Producers continue to ride sheep wave

Rueben HaleThe West Australian
Kojonup farmer Steve McGuire and his sheep. Picture Danella Bevis.
Camera IconKojonup farmer Steve McGuire and his sheep. Picture Danella Bevis. Credit: Countryman

WA sheep prices have surged in recent months on strong demand and low supply.

The WA sheep industry has had a blistering start to 2017 with the WA heavy lamb indicator price up by 32 per cent compared with the same time last year.

WA indicators had shown local prices had tended to be lagging behind Victoria and the national average during most of last year, but in recent months the gap has narrowed and even surpassed the average in March.

The price for lamb nationally has now more than doubled the five-year average increase of 6.5 per cent in the space of just three months, despite a 6¢ to 12¢/kg softening as a result of the continued dry start to the season.

Get in front of tomorrow's news for FREE

Journalism for the curious Australian across politics, business, culture and opinion.


Meat and Livestock Australian analyst Ben Thomas said it was a great time if you were a seller, but not so great if you were a restocker, feeder or processor.

“High lamb and wool prices are having a compounding affect on prices, which we expect will remain strong and average above where they were last year throughout the winter,” he said.

Jingalup sheep farmer Steve McGuire said it was positive times for sheepmeat and wool producers, but he warned against producers becoming overly confident.

Mr McGuire, who earlier in the year was named the WAFarmers delegate to Wool Producers Australia, said he had seen the highs and lows of the sheep industry and was cautiously optimistic for the future.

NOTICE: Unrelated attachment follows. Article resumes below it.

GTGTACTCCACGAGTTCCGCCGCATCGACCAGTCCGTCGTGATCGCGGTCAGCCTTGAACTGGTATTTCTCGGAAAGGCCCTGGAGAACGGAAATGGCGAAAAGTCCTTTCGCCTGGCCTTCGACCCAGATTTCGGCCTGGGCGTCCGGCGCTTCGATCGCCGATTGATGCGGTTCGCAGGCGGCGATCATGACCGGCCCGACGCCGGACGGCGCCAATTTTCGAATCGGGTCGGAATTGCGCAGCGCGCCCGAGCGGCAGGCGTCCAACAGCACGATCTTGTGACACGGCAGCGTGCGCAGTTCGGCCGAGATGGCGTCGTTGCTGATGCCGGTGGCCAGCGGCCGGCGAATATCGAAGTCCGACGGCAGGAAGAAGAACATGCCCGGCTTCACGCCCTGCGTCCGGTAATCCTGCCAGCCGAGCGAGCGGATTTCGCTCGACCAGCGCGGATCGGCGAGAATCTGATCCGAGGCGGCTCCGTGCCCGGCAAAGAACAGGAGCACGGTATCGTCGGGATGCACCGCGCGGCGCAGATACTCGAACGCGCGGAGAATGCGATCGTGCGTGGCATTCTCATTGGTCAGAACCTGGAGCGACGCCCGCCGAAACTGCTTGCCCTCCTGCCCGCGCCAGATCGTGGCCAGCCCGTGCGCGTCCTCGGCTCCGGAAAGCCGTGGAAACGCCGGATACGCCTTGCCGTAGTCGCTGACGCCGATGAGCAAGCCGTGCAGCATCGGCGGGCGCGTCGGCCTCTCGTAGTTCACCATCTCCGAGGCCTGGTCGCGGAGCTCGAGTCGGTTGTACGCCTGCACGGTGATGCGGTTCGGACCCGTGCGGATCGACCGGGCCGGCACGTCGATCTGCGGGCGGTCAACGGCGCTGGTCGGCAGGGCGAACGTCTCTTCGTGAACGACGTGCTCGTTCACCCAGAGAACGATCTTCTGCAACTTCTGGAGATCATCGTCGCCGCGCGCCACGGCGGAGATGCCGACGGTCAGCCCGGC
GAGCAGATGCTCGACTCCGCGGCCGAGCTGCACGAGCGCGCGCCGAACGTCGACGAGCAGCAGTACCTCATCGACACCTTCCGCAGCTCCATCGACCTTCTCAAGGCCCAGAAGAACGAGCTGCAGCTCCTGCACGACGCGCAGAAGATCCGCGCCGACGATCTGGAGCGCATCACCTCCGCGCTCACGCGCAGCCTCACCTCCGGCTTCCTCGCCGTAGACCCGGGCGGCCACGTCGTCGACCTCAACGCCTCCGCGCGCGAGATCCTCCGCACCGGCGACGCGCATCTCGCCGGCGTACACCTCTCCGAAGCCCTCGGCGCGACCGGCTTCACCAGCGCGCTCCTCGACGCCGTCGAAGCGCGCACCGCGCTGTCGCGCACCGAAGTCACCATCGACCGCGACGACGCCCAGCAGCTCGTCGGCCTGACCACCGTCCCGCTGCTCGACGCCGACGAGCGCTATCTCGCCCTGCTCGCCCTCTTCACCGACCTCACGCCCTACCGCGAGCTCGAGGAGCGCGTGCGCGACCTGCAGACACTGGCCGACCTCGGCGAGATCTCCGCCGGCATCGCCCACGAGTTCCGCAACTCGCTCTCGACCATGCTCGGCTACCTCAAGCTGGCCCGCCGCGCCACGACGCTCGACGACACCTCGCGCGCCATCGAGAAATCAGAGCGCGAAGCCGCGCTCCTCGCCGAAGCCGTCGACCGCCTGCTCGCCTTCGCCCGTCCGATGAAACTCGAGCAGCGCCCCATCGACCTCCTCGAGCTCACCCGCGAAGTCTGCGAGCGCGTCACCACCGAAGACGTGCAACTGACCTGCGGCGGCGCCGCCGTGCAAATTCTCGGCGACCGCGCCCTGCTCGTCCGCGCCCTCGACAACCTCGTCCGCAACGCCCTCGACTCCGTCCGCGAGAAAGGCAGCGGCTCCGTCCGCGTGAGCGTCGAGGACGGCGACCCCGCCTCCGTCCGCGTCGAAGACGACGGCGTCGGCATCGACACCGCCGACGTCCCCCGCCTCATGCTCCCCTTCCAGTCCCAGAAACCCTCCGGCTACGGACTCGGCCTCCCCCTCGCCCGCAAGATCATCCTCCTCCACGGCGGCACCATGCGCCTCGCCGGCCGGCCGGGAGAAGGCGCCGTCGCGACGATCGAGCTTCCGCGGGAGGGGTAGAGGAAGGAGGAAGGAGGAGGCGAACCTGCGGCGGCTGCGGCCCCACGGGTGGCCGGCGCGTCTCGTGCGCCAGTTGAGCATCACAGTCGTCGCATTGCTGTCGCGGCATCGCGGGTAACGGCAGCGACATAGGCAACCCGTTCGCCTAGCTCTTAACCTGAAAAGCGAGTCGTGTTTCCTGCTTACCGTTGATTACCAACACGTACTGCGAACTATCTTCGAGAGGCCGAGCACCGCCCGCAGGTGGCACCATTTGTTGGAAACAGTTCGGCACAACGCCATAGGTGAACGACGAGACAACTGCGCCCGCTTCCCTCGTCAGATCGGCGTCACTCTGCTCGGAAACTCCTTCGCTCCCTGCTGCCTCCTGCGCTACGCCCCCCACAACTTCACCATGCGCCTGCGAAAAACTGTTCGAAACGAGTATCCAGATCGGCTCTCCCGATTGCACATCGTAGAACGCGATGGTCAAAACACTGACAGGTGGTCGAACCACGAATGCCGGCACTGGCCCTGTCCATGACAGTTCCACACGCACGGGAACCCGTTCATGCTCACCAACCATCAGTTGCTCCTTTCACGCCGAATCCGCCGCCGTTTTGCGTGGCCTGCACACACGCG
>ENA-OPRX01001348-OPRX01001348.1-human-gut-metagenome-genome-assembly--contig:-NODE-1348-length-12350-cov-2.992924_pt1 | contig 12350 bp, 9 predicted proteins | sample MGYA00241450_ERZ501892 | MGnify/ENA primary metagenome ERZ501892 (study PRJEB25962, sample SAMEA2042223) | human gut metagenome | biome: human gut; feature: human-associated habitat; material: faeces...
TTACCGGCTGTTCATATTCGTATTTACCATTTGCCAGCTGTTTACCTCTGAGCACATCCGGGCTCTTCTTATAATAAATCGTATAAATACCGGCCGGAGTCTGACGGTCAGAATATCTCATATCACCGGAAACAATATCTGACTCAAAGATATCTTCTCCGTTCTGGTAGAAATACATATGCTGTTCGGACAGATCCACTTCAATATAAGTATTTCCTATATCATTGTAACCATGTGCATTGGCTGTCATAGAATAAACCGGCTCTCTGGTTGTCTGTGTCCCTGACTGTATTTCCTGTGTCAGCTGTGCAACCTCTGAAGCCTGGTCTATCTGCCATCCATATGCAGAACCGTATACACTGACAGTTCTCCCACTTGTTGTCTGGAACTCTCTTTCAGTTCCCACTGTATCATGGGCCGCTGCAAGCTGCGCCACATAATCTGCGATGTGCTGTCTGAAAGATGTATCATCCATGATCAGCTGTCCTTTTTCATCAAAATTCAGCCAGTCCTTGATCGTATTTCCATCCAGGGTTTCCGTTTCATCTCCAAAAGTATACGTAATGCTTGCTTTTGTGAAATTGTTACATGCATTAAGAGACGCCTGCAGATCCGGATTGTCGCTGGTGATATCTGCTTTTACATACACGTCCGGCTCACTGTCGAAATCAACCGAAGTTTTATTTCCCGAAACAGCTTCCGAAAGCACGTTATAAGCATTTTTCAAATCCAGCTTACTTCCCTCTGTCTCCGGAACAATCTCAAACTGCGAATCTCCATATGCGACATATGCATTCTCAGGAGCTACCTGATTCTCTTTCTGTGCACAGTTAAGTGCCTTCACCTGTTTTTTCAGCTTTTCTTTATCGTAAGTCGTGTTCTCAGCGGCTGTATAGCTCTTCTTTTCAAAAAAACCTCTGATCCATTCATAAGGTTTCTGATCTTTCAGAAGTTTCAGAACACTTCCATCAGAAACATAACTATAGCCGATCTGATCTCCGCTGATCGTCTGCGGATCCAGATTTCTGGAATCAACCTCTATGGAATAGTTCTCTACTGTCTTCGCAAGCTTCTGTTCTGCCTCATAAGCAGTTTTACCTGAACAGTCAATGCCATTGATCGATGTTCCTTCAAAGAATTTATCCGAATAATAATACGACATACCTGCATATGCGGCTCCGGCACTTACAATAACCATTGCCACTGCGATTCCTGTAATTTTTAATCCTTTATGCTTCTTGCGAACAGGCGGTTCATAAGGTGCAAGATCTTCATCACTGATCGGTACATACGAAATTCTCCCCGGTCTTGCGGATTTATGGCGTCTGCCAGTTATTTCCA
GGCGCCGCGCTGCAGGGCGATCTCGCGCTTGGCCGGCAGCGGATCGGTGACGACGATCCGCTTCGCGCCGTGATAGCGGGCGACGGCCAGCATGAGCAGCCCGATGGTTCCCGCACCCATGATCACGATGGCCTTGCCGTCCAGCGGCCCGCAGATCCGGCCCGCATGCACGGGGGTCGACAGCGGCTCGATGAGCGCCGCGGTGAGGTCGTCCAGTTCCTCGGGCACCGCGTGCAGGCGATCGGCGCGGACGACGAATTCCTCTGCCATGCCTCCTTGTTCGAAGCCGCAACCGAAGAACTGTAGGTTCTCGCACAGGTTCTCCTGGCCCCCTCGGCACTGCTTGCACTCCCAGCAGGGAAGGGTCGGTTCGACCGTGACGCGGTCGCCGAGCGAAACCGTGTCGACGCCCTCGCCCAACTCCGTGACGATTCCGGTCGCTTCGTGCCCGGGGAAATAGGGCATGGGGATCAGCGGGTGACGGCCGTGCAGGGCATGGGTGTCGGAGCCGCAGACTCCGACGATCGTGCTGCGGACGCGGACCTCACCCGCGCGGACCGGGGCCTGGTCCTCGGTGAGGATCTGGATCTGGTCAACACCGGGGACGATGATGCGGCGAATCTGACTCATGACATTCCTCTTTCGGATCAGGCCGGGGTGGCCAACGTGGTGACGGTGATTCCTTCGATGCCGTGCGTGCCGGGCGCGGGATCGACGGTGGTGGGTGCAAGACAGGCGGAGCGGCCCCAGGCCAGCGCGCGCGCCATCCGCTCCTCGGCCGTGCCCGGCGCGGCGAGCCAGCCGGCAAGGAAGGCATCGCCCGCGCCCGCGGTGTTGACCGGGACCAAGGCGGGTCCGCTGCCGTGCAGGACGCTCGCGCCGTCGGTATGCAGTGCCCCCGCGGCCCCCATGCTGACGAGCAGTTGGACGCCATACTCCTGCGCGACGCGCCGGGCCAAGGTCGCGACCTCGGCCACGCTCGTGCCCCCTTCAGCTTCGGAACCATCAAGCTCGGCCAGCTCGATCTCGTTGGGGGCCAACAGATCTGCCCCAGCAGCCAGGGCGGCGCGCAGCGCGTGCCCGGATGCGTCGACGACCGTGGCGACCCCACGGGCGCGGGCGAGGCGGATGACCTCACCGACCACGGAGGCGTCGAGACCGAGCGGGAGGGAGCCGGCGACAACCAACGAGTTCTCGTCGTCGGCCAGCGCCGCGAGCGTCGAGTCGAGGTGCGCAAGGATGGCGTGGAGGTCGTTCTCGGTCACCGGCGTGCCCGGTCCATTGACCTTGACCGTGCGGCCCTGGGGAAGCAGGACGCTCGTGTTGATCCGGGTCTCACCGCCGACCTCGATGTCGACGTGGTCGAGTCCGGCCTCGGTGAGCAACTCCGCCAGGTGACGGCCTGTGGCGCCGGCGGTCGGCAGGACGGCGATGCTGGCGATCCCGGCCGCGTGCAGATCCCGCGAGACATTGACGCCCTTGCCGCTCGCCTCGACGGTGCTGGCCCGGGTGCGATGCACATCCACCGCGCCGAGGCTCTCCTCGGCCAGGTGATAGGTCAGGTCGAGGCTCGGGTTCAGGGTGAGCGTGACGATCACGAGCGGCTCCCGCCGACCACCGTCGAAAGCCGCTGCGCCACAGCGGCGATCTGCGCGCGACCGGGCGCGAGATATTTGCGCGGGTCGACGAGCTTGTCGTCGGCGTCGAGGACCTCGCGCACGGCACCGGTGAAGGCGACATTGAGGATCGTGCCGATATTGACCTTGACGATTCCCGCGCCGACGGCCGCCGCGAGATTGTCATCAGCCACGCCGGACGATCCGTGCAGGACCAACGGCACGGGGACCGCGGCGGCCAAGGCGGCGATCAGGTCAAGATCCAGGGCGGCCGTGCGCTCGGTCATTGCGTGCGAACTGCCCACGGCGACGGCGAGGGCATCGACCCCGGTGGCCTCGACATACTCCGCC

This year Mr McGuire said he has been averaging $110 for his lambs, which is about a 20 per cent increase on last year.

“All the stars are aligned for producers at the moment with low feed prices, decent seasonal conditions and strong worldwide demand for protein and wool,” he said.

“But, having said that, the industry needs to not get too greedy because if the price goes much higher than what it currently is we will be at risk of pricing ourselves out of the market.

“Already the local processors are finding lamb too expensive to make a profit with prices at the level they are currently.”

Mr McGuire plans to produce about 6000 lambs for the year.

“At this stage I am pretty confident the prices will remain firm until that time, but it would be handy to have a more attractive system for future contracts, as they do with grains,” he said.

Get the latest news from thewest.com.au in your inbox.

Sign up for our emails